I. THE DÉCLARATION OF INDÉPENDANCE & U.S CONSTITUTION I
• THE DÉCLARATION OF INDÉPENDANCE :
Thomas Jefferson wrote most of the Declaration of Independence in the early summer of1776. Its purpose was to announce that the 13 English colonies in North America had decided to become independent of England and start their own, new country.
Another idea is that a governmentgets its power from the people. This principle is called popular sovereignty. The Declaration of Independence states that a government gets or derives its power from the people it rules. If thegovernment misuses its power, the people have the right to form a new government. By the middle of the 1700s, English colonists living in America had set up their own governments in towns and colonies.They usually made their own laws and chose the people they wanted to represent them. In 1760, King George III became the ruler of Great Britain and decided to take more control of the colonies. KingGeorge and the English Parliament passed taxes and laws that the colonists hated and felt were unfair. In 1774, a group of colonial leaders met (the First Continental Congress) and wrote a letter tothe king declaring they were loyal subjects and asking him to let them elect their own leaders and make their own laws. King George ignored the colonists' complaints and said the colonies were inrebellion. Each of the 13 colonies sent representatives to a meeting in Philadelphia, called the Second Continental Congress. On July 4, 1776, these 56 delegates signed and adopted the Declaration ofIndependence.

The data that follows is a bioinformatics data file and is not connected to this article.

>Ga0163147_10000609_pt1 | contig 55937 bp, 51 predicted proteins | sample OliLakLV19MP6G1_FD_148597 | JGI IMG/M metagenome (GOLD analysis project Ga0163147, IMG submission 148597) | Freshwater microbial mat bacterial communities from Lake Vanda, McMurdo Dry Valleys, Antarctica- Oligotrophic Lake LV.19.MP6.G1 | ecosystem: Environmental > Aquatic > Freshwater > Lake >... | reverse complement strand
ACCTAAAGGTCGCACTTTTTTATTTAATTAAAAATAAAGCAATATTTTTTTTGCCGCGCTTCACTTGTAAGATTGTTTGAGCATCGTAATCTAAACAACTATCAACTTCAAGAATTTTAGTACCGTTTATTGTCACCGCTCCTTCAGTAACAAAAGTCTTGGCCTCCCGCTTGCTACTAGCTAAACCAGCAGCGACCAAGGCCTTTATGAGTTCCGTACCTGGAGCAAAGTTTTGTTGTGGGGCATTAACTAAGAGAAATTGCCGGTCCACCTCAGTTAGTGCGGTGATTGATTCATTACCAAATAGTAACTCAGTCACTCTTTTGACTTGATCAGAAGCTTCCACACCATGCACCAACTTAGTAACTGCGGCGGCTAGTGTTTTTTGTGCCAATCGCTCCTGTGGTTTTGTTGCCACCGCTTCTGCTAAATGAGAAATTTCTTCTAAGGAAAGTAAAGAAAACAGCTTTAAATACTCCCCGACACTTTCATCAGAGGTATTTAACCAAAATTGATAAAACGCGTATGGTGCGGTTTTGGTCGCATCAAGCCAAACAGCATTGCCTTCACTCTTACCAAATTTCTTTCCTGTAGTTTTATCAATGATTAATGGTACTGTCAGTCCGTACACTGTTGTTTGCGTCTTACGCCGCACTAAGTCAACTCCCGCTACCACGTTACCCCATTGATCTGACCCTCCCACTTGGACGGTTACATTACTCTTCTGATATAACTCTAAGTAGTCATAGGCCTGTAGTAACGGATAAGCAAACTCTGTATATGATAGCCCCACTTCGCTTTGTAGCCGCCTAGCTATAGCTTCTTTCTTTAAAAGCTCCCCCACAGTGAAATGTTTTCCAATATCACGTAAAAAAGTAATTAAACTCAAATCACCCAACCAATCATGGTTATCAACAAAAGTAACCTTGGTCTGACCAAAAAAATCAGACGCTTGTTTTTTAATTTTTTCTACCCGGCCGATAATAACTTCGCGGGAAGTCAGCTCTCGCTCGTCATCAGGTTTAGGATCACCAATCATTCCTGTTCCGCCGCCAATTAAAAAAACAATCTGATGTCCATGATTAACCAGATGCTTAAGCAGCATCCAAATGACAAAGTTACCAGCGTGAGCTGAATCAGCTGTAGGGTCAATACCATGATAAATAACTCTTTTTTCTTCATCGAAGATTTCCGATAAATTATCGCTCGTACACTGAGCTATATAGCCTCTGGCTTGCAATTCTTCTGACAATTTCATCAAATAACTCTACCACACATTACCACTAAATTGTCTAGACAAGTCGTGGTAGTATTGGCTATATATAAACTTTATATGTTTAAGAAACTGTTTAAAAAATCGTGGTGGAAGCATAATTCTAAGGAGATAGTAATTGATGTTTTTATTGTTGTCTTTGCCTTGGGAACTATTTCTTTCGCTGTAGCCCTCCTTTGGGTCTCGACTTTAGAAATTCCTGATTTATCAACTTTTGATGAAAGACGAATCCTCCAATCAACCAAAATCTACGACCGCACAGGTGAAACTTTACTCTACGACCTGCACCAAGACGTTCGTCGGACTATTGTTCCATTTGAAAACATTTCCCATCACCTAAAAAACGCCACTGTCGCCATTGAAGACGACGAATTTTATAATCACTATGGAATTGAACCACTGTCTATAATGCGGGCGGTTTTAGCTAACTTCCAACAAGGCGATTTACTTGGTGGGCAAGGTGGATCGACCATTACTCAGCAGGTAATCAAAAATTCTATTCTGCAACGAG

• Introduction to the US constitution :
The U.S. Constitution states basic principles which guide our country's government and laws. When it was written in 1787, it was the planwhich told the beginning country how to form its government. For example, the Constitution said that the United States would have a president and a vice president. The Constitution also said...